I don’t have a blog to promote, but in an effort to assist others in being comfortable with sharing their failure.
I was working on a web based intranet product. One particular feature allows a user to upload an MS Office document. This file will then be converted to a PDF to allow embedding within a webpage. We were a MS based company, using MS based products, and we tested within that box.
One day we received a Mac Mini for testing. I had zero experience with it, but we needed to validate a customer issue that was happening in Safari. Pop in, validate the issue (on production), and I’m about to move on with my day when I get a thought.
“Mac and Linux machines allow filename characters that are invalid in Windows. What would happen if…”
So, I rename
file.doc to be
..\..\..\..\..\..\..\..\..\..\file.doc and feed it into the (still production) system.
And the fun begins.
I’m sitting there waiting for the file to process. As far as the system is concerned, the conversion process has started and I’m given a processing prompt in the page. Refresh. Nothing. Refresh. Nothing. Refresh… It’s been a long time and I’m still getting nothing.
Head over to a back end monitoring system and it’s reporting the same thing. Even worse, none of the files that have queued up after are being processed. This is a parallel system and should be able to handle multiple files, but nothing is happening.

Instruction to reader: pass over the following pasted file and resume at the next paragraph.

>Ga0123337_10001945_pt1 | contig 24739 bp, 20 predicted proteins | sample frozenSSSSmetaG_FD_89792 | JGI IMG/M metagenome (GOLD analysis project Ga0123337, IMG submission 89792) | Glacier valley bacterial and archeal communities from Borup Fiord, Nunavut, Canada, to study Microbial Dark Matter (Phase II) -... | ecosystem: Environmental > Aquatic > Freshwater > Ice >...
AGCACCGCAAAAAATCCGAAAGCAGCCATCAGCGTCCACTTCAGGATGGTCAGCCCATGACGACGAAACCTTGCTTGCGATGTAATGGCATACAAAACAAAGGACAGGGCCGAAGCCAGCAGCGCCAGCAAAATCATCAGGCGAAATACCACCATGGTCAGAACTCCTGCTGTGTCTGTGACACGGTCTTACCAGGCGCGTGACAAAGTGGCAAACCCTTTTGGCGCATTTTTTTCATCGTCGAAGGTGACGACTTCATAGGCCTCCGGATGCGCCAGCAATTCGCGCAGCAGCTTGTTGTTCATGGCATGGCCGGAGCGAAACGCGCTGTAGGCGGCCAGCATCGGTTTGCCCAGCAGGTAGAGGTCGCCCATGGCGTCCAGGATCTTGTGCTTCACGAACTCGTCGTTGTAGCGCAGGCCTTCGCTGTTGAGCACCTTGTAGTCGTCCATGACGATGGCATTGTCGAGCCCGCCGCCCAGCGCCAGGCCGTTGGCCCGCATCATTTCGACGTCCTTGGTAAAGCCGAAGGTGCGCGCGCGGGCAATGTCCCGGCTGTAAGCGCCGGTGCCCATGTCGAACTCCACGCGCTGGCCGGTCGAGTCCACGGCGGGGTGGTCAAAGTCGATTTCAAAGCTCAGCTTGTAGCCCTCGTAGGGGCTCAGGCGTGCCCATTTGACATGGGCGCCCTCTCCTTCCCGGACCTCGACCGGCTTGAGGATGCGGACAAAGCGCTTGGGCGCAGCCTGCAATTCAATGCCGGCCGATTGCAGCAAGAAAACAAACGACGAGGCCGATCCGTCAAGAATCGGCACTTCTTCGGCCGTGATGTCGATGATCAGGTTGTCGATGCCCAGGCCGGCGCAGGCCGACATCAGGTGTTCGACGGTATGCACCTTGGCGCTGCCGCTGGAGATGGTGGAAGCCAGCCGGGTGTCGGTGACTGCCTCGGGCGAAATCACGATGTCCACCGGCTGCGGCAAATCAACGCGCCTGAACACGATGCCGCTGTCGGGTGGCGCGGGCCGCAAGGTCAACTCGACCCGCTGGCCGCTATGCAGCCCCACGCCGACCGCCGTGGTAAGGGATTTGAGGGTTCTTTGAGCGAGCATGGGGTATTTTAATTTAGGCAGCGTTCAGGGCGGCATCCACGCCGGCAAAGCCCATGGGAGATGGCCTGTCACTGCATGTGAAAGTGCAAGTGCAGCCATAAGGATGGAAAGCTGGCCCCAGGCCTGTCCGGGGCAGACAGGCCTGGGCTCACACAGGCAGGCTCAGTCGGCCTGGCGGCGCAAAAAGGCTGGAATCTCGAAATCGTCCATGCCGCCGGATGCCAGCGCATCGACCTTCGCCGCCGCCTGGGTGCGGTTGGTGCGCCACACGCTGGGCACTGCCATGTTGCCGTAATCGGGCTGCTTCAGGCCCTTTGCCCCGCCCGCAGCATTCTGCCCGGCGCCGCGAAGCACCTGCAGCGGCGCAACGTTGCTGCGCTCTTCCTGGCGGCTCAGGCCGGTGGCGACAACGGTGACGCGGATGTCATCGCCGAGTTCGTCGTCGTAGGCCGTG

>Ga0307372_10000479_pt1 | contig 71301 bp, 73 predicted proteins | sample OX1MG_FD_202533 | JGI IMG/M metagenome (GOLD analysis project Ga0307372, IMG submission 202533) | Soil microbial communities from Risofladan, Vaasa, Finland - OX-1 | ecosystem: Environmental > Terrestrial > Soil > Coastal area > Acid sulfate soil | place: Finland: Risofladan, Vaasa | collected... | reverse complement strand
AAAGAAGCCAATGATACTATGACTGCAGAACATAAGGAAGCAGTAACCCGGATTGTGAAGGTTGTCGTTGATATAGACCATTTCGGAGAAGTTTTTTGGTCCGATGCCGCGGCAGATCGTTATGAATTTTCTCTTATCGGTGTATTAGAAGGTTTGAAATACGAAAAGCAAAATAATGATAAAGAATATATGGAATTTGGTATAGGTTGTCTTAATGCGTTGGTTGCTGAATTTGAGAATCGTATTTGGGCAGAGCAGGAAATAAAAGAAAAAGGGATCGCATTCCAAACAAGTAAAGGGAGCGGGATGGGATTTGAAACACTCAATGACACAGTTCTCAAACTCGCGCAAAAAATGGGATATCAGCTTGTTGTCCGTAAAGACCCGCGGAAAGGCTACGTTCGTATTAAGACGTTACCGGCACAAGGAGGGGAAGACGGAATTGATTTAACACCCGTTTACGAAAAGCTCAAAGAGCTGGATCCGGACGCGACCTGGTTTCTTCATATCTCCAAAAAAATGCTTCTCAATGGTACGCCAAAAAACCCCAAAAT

Convinced I’m about to be fired, I head over to the VP of dev and explain both what I did and what I’m experiencing. He laughs, essentially calls me an idiot (in a friendly, you should know better way), and we head over to IT.
IT tries to log in to the VM supporting this service and nothing. The machine is completely locked up. I’m sent on my way. IT will deal with it. I’m not to worry about it.
The resolution required IT pushing up a new VM, which luckily was templated/scripted and easy, and rerouting to the new machine. This particular service was isolated within it’s own VM, so the damage was limited and easy to hot swap. Within 15 minutes everything was back up and running again. I wasn’t fired, just lightly ridiculed for awhile.
Here’s what I’d actually done.
The service we were using to convert files was a third party, off the shelf application. It worked in Windows only and expected admin permissions. How it worked was that it would create temporary folders, based off the source file name, to store the source files and all converted files. When it was complete it would recursively delete the folders.
When I fed it a file with directory traversal in the filename it actually honoured it. Instead of recursively deleting its temporary work folder, it recursively deleted everything on the system from the root directory.
And that’s the story of how I ran a denial of service attack against my own company in the middle of the work day using a misnamed file.